Last year, over 500 product people gathered in San Francisco for the first-ever ProductCraft Conference. And this past Tuesday, we brought our unique brand of product event back to the Bay for another full day of sessions, workshops, panels, and networking opportunities. Like last year, the event was a huge success, drawing product people from a variety of industries and professional backgrounds. Of course, it didn’t hurt that it was a gorgeous 70-degree sunny day and that our venue, the Midway, was such a unique and stylish space.

ProductCraft conference: San Francisco

An outdoor breakout session at the Midway in San Francisco

During the speaker sessions, leadership panel, and interactive breakout workshops, a number of themes started to emerge. Some we expected based on our presentation content, but others were a bit of a (good) surprise. Here are four of the main ones.

Retention and product stickiness

Our first speaker of the day, Hiten Shah of FYI, gave a talk called “Making Products Stick: How PMs Can Improve Retention.” His team at FYI completed an in-depth analysis of PM job descriptions and made a shocking discovery.  The word “retention” didn’t show up in a single one of them. In his view (and in ours), that needs to change.

A number of other speakers agreed with Hiten’s assessment. The topic of retention also came up during the State of Product Leadership panel, featuring Justin Dilley of FullStory, Lisa Reeves of Zenefits, and Sachin Rekhi of Notejoy. When moderator Brian Crofts asked whether PMs should be measured on retention, all three of our panelists raised their “thumbs up” signs in agreement. It’s probably safe to say that we’ll be seeing a greater focus on “stickiness” metrics among product teams.

“Whole picture” product management

During his session on “truthiness in data,” Niels Hoven of Cloudflare reminded attendees of an important truth. “What gets measured gets managed,” he said. “And what gets measured also gets gamed.” When data becomes a goal instead of an indicator, that’s a sign of trouble.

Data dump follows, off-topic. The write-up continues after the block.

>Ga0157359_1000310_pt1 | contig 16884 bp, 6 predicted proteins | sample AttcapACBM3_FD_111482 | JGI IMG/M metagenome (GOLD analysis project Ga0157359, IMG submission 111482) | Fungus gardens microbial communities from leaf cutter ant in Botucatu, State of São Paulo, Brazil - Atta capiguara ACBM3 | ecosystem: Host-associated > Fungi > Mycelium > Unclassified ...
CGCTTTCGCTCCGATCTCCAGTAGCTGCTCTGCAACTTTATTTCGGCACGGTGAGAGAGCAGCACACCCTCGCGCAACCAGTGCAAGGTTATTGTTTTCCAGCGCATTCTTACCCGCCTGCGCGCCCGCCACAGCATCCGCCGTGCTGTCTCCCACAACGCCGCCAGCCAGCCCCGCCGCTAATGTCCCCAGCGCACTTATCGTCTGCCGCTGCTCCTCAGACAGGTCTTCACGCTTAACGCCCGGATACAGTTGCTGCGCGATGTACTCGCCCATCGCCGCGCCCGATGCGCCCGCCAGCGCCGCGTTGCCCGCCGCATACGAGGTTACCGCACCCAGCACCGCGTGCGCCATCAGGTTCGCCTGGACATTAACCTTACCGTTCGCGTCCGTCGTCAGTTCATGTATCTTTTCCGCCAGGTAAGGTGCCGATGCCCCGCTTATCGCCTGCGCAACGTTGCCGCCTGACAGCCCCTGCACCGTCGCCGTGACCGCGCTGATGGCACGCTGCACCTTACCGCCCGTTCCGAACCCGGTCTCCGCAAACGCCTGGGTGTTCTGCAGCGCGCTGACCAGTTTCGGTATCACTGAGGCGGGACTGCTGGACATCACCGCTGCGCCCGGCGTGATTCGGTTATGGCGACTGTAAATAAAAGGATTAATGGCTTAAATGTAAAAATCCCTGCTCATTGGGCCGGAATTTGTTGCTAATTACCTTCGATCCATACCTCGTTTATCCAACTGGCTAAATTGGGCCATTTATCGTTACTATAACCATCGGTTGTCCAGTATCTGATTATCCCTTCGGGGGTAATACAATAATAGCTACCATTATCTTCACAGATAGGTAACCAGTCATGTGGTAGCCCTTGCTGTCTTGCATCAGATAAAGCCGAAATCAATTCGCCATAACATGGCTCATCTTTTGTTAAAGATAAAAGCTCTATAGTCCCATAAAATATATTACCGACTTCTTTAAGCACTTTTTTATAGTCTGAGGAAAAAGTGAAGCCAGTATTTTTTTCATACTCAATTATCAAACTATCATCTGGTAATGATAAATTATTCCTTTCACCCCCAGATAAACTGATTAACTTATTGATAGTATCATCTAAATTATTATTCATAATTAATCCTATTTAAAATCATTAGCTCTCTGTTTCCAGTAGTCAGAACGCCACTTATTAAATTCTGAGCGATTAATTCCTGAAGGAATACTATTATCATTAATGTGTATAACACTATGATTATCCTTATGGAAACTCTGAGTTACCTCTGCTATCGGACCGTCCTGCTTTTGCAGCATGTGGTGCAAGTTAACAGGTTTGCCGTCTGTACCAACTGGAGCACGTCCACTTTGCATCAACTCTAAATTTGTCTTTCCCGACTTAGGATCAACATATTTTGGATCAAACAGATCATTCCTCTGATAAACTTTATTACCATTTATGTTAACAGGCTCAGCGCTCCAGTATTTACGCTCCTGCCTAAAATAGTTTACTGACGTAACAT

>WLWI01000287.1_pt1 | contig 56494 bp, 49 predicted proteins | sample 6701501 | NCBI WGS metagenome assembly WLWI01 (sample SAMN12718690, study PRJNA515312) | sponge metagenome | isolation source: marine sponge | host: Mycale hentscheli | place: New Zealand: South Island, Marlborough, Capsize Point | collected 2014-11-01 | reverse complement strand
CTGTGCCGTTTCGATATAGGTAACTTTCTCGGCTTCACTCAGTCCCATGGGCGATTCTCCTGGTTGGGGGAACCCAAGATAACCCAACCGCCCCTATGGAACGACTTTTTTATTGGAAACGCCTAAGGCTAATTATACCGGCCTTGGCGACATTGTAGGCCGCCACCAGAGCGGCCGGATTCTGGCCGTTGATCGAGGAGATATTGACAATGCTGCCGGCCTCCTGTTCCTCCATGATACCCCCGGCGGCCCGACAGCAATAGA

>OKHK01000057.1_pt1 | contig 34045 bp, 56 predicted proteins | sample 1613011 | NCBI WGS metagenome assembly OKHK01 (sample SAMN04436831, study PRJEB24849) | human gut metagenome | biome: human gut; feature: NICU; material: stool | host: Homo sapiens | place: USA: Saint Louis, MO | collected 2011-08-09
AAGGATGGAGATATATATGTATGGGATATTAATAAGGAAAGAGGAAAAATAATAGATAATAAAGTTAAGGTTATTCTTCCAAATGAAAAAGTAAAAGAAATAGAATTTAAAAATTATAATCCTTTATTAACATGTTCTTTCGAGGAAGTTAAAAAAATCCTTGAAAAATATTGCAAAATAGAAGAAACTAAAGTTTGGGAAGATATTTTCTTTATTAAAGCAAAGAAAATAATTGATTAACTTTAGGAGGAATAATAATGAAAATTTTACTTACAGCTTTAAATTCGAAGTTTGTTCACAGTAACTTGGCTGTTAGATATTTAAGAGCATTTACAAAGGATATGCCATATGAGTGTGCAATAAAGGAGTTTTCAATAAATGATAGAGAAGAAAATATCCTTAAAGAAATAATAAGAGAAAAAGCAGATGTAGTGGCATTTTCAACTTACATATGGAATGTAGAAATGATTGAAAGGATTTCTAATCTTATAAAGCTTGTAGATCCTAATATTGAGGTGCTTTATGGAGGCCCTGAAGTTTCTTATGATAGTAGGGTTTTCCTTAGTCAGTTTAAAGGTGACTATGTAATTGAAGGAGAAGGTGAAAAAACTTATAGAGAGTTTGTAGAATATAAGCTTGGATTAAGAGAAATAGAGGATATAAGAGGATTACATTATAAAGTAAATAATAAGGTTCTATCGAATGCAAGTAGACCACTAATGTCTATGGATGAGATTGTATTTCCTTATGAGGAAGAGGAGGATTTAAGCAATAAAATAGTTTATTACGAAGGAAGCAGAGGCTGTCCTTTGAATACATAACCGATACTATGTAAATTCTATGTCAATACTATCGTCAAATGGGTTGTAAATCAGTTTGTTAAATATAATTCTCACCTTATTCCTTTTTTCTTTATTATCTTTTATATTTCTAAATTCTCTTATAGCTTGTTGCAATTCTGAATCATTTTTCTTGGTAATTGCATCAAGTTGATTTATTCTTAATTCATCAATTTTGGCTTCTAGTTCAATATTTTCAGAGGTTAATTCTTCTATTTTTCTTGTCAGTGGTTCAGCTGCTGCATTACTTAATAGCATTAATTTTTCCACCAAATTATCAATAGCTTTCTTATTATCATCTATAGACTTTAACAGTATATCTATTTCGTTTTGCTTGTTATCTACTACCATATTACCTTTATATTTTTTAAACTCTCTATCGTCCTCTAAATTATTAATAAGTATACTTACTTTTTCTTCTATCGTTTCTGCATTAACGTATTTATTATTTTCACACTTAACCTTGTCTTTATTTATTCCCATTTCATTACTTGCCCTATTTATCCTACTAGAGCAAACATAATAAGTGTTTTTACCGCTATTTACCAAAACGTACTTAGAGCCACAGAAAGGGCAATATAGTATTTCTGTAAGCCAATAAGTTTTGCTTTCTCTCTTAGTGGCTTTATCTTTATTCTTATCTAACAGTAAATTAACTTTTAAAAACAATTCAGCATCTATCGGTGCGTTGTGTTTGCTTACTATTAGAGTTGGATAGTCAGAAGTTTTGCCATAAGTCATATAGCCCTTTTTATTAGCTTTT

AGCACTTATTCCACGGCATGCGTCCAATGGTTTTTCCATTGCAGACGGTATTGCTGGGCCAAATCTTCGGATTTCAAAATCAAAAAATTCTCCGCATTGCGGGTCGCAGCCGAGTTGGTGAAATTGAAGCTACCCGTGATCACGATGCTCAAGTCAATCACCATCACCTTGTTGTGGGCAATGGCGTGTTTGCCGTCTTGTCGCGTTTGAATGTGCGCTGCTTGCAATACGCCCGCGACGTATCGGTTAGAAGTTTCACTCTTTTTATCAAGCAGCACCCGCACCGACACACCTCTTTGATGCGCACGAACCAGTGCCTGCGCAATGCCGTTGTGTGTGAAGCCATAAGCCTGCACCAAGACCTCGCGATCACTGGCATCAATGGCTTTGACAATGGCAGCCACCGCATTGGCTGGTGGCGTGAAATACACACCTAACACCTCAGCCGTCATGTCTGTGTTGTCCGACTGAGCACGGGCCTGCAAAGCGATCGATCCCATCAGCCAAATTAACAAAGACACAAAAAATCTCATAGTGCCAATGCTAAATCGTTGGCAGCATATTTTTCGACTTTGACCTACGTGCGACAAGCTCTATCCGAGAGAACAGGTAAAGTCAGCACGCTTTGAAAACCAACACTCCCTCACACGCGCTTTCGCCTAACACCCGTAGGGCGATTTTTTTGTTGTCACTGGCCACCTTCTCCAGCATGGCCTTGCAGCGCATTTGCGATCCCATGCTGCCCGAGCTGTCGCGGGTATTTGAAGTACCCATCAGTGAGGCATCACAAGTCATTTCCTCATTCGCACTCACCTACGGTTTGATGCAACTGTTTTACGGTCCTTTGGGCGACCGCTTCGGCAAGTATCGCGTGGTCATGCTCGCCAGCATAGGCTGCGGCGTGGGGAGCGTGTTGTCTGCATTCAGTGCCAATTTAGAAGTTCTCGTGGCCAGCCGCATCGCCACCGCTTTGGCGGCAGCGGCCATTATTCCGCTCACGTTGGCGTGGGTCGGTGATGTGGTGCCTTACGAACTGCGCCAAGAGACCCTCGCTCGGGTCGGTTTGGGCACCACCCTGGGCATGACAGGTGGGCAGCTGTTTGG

To drive this point home, Niels Hoven brought up the parable of the blind men and the elephant. One man grabs a leg and says, “This is a tree.” Another touches the trunk and declares it a snake. Without perspective on the whole picture, PMs may be flying blind when it comes to their customers’ product journey.

Niels Hoven

Niels Hoven speaks onstage at ProductCraft Conference: San Francisco.

During several of the breakout workshops, attendees shared how their teams were moving beyond pure data to build a holistic understanding of their product. Some had implemented strict customer communication schedules, while others had specific strategies for gathering, organizing, and storing customer feedback and feature requests.

Knowing your (business) numbers

Many PMs, no matter which rung of the career ladder they’re currently on, wonder how they can take that next step in their role. For some, that means managing people. For others, it might involve taking on multiple product lines. For still others, it can mean gaining or polishing technical skills.

If a PM wants to make the move to GM or even CEO, however, they need to know their numbers. That means having a deep understanding of your product’s P&L. During the State of Product Leadership panel, Lisa Reeves of Zenefits said that PMs are perfectly suited to CEO roles. Being a product manager teaches you to manage shifting priorities, work across teams, and deal with setbacks. A CEO needs to do all of these things well. The one piece that is missing “on the job” for many PMs is a focus on financials.

State of Product Leadership Panel

The State of Product Leadership panel

In her talk on the PM career path, Nancy Wang of AWS Backup shared that senior PMs on her team are responsible for P&L, which gives them a leg up if and when they do decide to make the move to the C-suite.

Maniacal focus on the customer

Several speakers mentioned the importance of pairing qualitative numbers with quantitative feedback. Data is only one piece of the product management puzzle. Qualitative feedback from customers is the other. Without empathy for the customer and a commitment to understanding their needs, your product strategy will lack that “human element.”

Plus, an intense focus on customer needs typically leads to improvement in key product metrics. Hiten Shah said it best: “Retention is the result of customer obsession.”

Thanks again to everyone who attended ProductCraft Conference: San Francisco. If you couldn’t make it, no worries. Tickets are still available for our London and Boston events, and we’ll be sharing more content from the event here on ProductCraft.com.

About the Author

Kristen is the managing editor of ProductCraft. Previously, she was a writer at Devada (formerly DZone). She has a passion for fashion and even ran her own fashion-tech startup for a while. A Syracuse native, Kristen now lives in Raleigh and is really enjoying the weather